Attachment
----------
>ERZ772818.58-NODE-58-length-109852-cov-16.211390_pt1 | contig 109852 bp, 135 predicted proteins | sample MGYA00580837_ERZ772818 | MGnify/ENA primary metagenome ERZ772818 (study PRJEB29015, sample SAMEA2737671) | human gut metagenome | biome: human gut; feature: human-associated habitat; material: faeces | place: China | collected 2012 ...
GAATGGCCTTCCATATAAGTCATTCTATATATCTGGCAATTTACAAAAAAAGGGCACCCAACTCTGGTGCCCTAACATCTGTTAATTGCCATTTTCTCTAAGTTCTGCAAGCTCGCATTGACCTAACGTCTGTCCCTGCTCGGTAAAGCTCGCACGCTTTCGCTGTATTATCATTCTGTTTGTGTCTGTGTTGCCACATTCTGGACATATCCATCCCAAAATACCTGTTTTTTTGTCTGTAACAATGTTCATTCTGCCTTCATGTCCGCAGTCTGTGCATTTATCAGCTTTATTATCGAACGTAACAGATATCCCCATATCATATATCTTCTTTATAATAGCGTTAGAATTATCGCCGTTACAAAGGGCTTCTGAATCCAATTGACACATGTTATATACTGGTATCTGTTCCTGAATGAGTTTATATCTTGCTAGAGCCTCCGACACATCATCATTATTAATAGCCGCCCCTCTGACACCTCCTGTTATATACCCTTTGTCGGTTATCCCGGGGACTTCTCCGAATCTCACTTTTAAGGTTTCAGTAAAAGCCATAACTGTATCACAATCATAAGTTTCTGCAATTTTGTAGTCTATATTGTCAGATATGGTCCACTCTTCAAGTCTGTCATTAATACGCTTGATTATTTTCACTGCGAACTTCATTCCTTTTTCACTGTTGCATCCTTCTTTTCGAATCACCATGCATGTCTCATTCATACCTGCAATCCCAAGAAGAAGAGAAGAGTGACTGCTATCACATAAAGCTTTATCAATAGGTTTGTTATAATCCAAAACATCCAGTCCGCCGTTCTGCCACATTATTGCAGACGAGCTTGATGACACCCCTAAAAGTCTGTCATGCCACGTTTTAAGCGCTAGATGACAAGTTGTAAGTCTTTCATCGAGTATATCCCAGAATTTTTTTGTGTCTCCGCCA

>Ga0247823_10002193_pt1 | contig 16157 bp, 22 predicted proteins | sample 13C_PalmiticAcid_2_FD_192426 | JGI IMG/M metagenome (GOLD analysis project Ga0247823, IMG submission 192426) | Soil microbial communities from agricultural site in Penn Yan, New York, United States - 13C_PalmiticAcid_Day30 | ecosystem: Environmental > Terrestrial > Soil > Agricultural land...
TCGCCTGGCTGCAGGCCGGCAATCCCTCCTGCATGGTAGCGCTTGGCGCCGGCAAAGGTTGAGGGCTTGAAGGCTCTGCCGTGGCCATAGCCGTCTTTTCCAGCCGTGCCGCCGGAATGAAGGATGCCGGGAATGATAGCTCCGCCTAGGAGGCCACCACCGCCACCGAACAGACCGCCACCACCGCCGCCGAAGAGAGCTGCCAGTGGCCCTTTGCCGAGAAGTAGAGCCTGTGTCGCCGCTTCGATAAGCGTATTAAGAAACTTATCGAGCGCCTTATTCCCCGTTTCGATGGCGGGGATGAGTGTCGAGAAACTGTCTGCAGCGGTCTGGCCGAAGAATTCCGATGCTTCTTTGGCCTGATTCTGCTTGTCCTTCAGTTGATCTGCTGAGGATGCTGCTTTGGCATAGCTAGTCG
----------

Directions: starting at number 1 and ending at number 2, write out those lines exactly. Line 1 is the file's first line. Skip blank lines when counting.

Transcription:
>ERZ772818.58-NODE-58-length-109852-cov-16.211390_pt1 | contig 109852 bp, 135 predicted proteins | sample MGYA00580837_ERZ772818 | MGnify/ENA primary metagenome ERZ772818 (study PRJEB29015, sample SAMEA2737671) | human gut metagenome | biome: human gut; feature: human-associated habitat; material: faeces | place: China | collected 2012 ...
GAATGGCCTTCCATATAAGTCATTCTATATATCTGGCAATTTACAAAAAAAGGGCACCCAACTCTGGTGCCCTAACATCTGTTAATTGCCATTTTCTCTAAGTTCTGCAAGCTCGCATTGACCTAACGTCTGTCCCTGCTCGGTAAAGCTCGCACGCTTTCGCTGTATTATCATTCTGTTTGTGTCTGTGTTGCCACATTCTGGACATATCCATCCCAAAATACCTGTTTTTTTGTCTGTAACAATGTTCATTCTGCCTTCATGTCCGCAGTCTGTGCATTTATCAGCTTTATTATCGAACGTAACAGATATCCCCATATCATATATCTTCTTTATAATAGCGTTAGAATTATCGCCGTTACAAAGGGCTTCTGAATCCAATTGACACATGTTATATACTGGTATCTGTTCCTGAATGAGTTTATATCTTGCTAGAGCCTCCGACACATCATCATTATTAATAGCCGCCCCTCTGACACCTCCTGTTATATACCCTTTGTCGGTTATCCCGGGGACTTCTCCGAATCTCACTTTTAAGGTTTCAGTAAAAGCCATAACTGTATCACAATCATAAGTTTCTGCAATTTTGTAGTCTATATTGTCAGATATGGTCCACTCTTCAAGTCTGTCATTAATACGCTTGATTATTTTCACTGCGAACTTCATTCCTTTTTCACTGTTGCATCCTTCTTTTCGAATCACCATGCATGTCTCATTCATACCTGCAATCCCAAGAAGAAGAGAAGAGTGACTGCTATCACATAAAGCTTTATCAATAGGTTTGTTATAATCCAAAACATCCAGTCCGCCGTTCTGCCACATTATTGCAGACGAGCTTGATGACACCCCTAAAAGTCTGTCATGCCACGTTTTAAGCGCTAGATGACAAGTTGTAAGTCTTTCATCGAGTATATCCCAGAATTTTTTTGTGTCTCCGCCA